OK I think these pictures speak for themselves!  After going to the world’s largest open pit mine (almost!!) and ALMOST falling off a cliff in the mountains, and baking in the sun – we thought we deserved to see the other side of Draper, UT.  This water park was right next to our hotel.  How could we NOT go?!!!  After all, it IS summer?!!!

Did you Know? The Golden Spike was put in here!: Einstein07

Related imageImage result for golden spike transcontinental railroad

We drove by the spot in Promontory Point Utah, Transcontinental Railroad joined the Eastern part of the United States with the Western Part.  To mark the occasion, a golden spike was driven.  It’s just a little ways North of Salt Lake City, Utah.  We were too late to visit the monument site, which would have added two hours to our drive, so we are just putting a note in our blog because it’s so cool.  We will try to visit the spot the next time we are in Salt Lake City. May 10, 1869 the Union Pacific and the Central Pacific met in what was the Utah Territory and made it possible to travel across the entire country by train.  The actual golden spike is held at Stanford University.Image result for golden spike transcontinental railroad

Jump In the Salt Lake and Swim!: Einstein07

Salt Lake City is named after the Great Salt Lake that is here!  This lake is salty like the ocean.  Many years ago, this area was covered by an ocean.  When the ocean evaporated, salt was left in the mountains.  That salt washes down when it rains and when the snow melts.  Parts of the Salt Lake are saltier than others, depending on how much additional fresh water is added.  In the north, the lake is almost 35% salt.  The amount of salt in the lake takes up more room in the water, and makes your body more buoyant.  You float much better – even here in the southern part where there isn’t as much salt as the North.  We went to Antelope Island State Park.  This park has a special bridge that was built to get to it.  The smell is pretty bad as you cross the bridge, but it isn’t as bad once you get to the lake.  Very few things grow here; mainly special shrimp, bugs and the birds that eat them.  You can see all the bugs on the ground as I’m running through them on the “beach”.  The birds fly by with their mouths open and scoop up the bugs if you scare them.  We didn’t see any antelope, but further back on the island there are both antelope and bison.  It’s really nice, but this is “no-see-um” season so we had to watch out for the bugs.  Yes, we were covered in salt when we got out of the lake.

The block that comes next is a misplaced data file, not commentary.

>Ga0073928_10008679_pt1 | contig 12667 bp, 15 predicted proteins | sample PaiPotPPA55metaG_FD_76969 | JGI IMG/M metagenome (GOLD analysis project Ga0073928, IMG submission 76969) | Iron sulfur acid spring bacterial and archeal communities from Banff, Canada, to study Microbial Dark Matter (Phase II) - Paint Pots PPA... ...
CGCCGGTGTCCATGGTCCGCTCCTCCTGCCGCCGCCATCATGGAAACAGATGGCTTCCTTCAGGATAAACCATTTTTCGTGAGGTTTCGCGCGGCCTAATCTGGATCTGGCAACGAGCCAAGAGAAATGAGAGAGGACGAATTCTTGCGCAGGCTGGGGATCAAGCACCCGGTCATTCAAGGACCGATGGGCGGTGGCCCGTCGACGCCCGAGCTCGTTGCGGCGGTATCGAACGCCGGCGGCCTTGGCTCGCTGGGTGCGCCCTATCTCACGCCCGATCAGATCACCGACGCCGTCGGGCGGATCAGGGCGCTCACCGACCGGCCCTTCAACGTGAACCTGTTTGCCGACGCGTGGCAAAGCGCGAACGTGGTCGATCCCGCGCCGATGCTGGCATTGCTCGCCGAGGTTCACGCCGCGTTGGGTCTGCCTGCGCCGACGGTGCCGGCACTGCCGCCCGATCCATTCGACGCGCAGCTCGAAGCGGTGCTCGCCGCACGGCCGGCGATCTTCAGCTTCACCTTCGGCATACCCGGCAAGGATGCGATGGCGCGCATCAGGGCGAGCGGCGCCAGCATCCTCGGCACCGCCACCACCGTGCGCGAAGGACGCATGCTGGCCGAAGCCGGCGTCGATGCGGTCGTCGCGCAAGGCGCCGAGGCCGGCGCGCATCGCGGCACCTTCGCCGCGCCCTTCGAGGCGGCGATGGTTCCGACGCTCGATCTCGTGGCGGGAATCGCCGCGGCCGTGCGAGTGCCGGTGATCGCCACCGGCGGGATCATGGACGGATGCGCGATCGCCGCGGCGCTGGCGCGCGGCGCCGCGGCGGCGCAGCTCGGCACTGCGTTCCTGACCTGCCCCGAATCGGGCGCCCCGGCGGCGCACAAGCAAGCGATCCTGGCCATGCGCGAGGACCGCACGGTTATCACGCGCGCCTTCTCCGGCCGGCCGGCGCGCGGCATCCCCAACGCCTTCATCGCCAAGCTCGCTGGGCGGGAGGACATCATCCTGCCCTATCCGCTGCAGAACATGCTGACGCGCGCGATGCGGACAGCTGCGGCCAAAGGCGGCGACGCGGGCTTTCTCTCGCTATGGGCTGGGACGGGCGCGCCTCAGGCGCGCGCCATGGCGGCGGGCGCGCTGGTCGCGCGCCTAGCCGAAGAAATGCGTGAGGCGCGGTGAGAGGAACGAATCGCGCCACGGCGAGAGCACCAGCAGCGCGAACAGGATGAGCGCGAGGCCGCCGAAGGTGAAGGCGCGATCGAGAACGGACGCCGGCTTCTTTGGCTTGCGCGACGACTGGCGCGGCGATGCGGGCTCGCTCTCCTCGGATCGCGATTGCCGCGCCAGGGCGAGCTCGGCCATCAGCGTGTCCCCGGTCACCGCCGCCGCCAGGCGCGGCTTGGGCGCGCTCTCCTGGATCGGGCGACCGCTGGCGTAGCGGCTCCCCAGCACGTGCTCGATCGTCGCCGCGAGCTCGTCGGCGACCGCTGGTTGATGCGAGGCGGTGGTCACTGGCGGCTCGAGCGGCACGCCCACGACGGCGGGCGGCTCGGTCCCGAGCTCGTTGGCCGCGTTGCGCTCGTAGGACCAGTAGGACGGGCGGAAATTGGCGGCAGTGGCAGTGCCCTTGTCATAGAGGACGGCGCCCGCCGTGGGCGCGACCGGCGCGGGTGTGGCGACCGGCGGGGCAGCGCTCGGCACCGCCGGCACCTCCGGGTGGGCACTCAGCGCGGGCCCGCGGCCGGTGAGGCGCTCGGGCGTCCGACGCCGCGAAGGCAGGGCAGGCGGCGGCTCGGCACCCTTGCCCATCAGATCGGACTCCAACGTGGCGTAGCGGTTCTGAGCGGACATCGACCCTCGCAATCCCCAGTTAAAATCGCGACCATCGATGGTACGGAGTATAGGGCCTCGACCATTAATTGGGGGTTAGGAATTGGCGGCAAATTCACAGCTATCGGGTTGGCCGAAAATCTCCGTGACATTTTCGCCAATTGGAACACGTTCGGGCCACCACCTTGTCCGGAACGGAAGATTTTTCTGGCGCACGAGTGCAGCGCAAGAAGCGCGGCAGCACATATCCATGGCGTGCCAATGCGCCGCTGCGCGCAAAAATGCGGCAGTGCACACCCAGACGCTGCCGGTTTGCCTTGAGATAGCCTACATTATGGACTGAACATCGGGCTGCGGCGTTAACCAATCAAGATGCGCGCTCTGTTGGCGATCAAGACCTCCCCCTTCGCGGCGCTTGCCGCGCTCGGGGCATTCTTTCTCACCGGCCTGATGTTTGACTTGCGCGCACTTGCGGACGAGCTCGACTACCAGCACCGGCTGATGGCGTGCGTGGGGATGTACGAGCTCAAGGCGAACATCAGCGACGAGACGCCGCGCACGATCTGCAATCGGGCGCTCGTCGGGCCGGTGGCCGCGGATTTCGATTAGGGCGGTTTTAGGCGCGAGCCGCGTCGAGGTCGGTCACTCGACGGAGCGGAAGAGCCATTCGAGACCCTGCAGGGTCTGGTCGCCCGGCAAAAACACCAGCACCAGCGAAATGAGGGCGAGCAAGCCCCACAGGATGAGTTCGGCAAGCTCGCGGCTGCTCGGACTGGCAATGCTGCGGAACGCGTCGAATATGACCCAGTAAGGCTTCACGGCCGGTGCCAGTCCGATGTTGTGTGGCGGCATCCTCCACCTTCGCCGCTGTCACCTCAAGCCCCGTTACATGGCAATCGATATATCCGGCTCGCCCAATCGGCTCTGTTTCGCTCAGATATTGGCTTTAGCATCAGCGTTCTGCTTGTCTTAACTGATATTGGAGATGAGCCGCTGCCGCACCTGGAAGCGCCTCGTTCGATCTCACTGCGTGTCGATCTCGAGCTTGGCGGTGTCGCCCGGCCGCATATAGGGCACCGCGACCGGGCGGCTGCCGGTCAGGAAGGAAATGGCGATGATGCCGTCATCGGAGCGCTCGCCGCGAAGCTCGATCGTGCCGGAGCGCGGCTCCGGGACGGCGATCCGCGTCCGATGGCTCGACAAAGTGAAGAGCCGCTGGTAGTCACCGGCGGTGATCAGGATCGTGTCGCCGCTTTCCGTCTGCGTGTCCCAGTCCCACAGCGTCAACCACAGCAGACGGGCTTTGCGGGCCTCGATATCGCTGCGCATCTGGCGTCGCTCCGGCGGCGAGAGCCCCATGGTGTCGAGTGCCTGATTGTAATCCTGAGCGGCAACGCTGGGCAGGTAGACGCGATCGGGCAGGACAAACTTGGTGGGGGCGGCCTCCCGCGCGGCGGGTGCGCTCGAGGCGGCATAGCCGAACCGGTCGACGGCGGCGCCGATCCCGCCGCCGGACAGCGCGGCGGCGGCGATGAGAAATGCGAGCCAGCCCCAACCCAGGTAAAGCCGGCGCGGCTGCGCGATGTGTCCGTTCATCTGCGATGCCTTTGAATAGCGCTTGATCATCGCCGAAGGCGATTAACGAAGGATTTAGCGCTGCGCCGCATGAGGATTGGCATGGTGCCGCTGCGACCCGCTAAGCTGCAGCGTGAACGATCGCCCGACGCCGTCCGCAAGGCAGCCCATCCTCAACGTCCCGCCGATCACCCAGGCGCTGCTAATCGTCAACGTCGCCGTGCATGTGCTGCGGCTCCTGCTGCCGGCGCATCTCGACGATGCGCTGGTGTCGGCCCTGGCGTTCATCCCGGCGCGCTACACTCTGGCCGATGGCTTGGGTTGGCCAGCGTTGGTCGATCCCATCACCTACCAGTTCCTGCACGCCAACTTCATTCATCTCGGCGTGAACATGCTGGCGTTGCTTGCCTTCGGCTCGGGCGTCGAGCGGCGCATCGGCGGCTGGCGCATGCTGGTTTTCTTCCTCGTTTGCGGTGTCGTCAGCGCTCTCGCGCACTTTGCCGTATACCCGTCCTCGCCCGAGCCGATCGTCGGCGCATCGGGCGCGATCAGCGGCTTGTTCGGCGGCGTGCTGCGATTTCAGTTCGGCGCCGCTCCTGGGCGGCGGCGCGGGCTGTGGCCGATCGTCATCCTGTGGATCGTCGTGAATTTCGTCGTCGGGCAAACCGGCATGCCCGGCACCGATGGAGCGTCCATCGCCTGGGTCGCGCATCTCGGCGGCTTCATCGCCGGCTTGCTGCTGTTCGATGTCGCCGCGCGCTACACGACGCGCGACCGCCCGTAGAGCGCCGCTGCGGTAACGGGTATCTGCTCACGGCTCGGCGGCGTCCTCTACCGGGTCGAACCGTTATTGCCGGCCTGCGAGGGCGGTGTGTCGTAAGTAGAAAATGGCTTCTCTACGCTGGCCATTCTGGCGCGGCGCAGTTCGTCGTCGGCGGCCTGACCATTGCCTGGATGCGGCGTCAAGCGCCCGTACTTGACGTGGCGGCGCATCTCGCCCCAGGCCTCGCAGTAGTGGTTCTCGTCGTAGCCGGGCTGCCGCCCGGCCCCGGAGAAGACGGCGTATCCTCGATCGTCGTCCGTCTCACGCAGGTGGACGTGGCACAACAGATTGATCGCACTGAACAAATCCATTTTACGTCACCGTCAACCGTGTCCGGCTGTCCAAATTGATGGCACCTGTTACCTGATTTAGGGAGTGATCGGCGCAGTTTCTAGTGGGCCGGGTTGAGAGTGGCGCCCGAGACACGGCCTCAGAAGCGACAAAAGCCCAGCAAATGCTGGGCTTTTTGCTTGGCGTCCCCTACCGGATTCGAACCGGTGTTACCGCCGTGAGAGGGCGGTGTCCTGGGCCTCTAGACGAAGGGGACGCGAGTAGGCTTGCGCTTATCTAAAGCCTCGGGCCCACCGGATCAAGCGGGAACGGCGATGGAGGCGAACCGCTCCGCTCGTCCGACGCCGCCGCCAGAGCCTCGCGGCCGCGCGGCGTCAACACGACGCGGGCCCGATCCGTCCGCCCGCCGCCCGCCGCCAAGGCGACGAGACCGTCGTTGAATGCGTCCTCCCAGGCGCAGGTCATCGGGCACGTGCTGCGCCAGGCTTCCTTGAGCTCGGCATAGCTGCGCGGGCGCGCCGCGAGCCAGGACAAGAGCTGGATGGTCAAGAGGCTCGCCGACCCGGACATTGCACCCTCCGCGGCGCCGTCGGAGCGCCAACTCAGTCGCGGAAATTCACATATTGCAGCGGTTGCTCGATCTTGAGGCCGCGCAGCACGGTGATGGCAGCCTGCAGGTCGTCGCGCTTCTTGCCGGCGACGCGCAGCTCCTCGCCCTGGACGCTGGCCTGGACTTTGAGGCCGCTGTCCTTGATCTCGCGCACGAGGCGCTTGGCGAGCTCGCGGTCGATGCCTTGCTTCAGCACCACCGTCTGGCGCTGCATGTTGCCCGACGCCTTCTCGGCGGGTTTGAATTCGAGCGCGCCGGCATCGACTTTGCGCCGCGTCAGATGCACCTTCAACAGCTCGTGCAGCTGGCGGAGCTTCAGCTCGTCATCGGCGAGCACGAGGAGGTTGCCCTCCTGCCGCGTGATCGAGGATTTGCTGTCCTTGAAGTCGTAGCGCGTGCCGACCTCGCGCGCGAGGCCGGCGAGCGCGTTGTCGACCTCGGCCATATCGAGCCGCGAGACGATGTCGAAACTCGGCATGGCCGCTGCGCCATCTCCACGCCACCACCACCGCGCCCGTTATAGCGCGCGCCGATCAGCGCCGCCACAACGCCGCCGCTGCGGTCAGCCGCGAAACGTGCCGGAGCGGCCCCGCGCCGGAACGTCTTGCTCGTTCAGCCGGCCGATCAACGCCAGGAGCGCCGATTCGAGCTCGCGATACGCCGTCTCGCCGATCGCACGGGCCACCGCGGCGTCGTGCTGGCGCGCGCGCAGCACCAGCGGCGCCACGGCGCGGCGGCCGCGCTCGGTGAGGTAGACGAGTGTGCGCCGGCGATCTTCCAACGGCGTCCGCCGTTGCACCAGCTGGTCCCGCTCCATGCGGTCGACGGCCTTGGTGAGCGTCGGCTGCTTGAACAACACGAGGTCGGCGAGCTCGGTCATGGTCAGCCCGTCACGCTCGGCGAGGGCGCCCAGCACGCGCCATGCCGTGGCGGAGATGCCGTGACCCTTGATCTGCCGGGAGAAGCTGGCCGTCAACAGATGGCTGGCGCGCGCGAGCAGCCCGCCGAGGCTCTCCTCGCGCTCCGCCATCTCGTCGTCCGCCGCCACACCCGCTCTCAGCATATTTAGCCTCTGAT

Epic Escape Room, Arizona: Einstein07

A place called Epic Escape is in Phoenix, AZ.  They have “Escape Room” games where you have a mission and have to solve clues, to unlock locks, to get more clues to help you solve a problem.  We played the Whimsical Library game.  We didn’t quite make it in the 60 minutes allowed, but we got close.  I think it would be fun to see how adults did against a team of kids.  Sparkle Kitten and I think the kids would win because we work together better than adults.  We are going to go to anther escape room in another city and try a new game.  They have some that are more physical and some that are more mental.  This one was more mental and we had to try to find all the clues we could, and then figure out what the meant.  It was fun!